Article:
Remains of Old Labels on Paintings Can Provide Valuable Information for Art Collectors!
Remains of old labels on paintings can providevaluable information for art collectors!By Chelsea Padgett, Guest BloggerLast week a beautiful painting of a lady came into the lab. The back of the painting hadfragments of an old ripped apart label. Labels are apart of the painting’s history and canincrease the value by providing an interesting insight to the past. This particular label toldthe story of an exhibition at the Brooklyn Museum in the 1930’s. However, not everystory is as obvious. Below is a label that was brought to us with what looked like just anold hopelessly blank piece of paper. No writing on it... or was there?With infrared technology you can sometimes read old obscured writing… and we happento have two types of infrared reflectometers. Under the lights and with the aid of theinfrared we were able to see that it was an exhibition label from the World’s Fair of 1861.It clearly read, “Richmond, Yorkshire England, James Peale, 1858″Amazing what technology can see that the eye can not! This old label had given up its secret informationthat has meant everything to the history and value of this wonderful painting. Because of this label, thevalue went up considerably.And therein lies the lesson to be learned, especially on old paintings: Protect old labels and the historicalinformation they contain. Here’s an example of what we do to protect old labels: Deacidify the paperand protect them with Mylar.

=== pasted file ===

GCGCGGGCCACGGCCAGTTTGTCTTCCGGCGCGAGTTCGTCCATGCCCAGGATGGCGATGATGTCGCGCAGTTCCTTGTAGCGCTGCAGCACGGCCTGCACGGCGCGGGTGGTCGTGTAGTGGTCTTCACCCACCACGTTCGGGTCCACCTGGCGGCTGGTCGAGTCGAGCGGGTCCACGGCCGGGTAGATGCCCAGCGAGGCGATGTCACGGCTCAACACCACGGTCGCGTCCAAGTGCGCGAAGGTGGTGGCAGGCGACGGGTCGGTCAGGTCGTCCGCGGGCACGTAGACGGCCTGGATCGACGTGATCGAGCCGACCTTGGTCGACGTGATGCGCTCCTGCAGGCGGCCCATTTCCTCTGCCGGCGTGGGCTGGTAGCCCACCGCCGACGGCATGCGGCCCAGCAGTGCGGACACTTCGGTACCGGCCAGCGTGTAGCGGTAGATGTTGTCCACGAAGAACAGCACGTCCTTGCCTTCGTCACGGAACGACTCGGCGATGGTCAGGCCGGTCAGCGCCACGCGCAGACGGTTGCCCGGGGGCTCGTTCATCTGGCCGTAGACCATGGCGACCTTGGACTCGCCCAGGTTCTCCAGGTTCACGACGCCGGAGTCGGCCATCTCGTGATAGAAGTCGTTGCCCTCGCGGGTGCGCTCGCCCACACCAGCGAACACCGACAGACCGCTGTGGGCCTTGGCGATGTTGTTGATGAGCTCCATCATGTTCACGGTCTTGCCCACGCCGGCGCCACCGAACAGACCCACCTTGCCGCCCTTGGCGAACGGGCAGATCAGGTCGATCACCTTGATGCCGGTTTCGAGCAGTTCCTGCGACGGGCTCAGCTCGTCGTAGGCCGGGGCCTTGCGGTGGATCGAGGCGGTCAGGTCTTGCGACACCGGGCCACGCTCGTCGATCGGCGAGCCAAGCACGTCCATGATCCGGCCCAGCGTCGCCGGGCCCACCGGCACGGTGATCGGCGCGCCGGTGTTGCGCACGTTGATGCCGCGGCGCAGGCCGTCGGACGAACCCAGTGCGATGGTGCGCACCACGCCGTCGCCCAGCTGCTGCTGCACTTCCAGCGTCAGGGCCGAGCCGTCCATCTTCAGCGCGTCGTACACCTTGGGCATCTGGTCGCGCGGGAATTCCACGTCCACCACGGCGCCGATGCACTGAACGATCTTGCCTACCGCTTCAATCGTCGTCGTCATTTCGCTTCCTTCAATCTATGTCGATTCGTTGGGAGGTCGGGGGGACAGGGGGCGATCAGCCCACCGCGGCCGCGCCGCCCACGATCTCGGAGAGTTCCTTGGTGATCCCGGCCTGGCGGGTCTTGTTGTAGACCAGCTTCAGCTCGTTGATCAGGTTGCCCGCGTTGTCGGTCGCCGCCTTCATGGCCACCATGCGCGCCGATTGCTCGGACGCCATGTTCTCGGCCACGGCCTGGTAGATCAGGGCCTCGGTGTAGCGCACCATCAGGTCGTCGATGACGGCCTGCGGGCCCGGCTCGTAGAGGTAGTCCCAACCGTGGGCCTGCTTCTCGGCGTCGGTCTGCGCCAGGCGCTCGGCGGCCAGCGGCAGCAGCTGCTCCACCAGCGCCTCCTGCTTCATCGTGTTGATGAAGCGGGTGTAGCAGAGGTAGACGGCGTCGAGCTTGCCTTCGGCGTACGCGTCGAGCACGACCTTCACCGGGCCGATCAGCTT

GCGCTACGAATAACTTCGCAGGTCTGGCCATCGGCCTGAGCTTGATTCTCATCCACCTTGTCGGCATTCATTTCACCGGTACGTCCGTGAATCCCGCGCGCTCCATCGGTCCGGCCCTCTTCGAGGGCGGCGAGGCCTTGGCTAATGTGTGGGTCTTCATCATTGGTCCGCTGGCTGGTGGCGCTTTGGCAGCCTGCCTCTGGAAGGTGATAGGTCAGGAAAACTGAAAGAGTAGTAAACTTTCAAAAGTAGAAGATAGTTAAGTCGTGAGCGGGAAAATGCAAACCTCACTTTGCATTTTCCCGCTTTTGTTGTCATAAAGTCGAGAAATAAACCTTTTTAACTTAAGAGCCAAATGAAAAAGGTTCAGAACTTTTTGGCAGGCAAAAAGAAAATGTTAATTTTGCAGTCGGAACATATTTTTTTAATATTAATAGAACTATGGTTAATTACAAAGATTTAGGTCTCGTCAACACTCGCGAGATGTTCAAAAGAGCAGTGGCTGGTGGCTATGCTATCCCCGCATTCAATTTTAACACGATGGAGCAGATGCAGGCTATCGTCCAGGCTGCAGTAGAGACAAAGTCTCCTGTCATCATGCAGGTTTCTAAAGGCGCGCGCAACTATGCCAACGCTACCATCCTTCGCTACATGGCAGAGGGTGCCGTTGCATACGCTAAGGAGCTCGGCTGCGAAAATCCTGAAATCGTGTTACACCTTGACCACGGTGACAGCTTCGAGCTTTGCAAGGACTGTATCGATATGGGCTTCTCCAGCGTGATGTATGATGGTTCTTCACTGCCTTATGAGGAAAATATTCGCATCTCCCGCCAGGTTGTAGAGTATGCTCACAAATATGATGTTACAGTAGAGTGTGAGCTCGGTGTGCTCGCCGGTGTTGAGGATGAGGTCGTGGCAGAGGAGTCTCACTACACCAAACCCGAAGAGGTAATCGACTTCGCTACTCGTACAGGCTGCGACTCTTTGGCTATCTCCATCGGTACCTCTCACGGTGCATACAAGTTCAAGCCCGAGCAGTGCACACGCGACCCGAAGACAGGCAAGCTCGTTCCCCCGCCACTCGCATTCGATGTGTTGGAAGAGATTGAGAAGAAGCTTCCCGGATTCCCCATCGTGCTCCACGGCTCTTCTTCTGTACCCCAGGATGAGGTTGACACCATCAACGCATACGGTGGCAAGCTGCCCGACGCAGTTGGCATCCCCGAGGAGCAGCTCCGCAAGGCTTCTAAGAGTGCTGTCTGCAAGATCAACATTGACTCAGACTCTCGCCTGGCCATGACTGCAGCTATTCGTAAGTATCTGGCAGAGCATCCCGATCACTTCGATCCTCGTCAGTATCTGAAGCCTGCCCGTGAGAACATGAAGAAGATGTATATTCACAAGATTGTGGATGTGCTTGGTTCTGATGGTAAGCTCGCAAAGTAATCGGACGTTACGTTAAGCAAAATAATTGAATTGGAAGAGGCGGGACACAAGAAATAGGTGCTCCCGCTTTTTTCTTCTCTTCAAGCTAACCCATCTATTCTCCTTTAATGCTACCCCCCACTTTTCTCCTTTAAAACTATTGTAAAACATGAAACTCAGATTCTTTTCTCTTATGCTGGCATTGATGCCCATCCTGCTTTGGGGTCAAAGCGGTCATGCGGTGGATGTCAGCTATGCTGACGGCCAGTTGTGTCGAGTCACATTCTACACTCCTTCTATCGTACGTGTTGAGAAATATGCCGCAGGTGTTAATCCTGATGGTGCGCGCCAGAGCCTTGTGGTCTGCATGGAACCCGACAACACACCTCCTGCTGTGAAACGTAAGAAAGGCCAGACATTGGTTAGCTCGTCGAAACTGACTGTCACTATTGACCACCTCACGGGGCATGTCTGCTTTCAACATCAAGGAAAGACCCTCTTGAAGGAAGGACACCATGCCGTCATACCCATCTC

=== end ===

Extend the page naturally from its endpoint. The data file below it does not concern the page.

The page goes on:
Protect important info from the past! It can increase the value of the artwork.Flaking of labels when moving the painting can happen when you do not even realize it. Preventing theloss of valuable information can be simple and easily avoided. Here are some tips to help save yoursignificant piece of history! 1. De-acidify the paper to neutralize the acids, this will stop any further deterioration. 2. Encapsulate all pieces (even ones you think do not have any information on them!) This step can be done with something as simple as a sandwich bag (it is a stable archival plastic). 3. Staple the bag to a part of the stretcher bar (as shown above). Remember to NEVER staple, tape or glue directly any part of the label or historic info written on the artwork. *Notice on the back of the painting and frame new mounting hardware (nails are never hammered into a painting) new wire (coated with plastic to retard rust) and Foamcor to keep out dust and provide protection against poor handing and storage. These are just a few tips to help save historical information or even your personal memorabilia! There are many other tips and info available in the book, How To Save Your Stuff that you can find at http://www.saveyourstuffblog.com/products-supplies. Download a copy of the e-book now at 50% discount! Art conservation questions? Call Scott M. Haskins, Art Conservator at 805 564 3438 Art appraisal questions? Call Richard Holgate, Art Appraiser, at 805 895 5121 Follow us on Facebook at Tips for Art Collectors or Save Your Stuff See more great articles and stories at http://tipsforartcollectors.org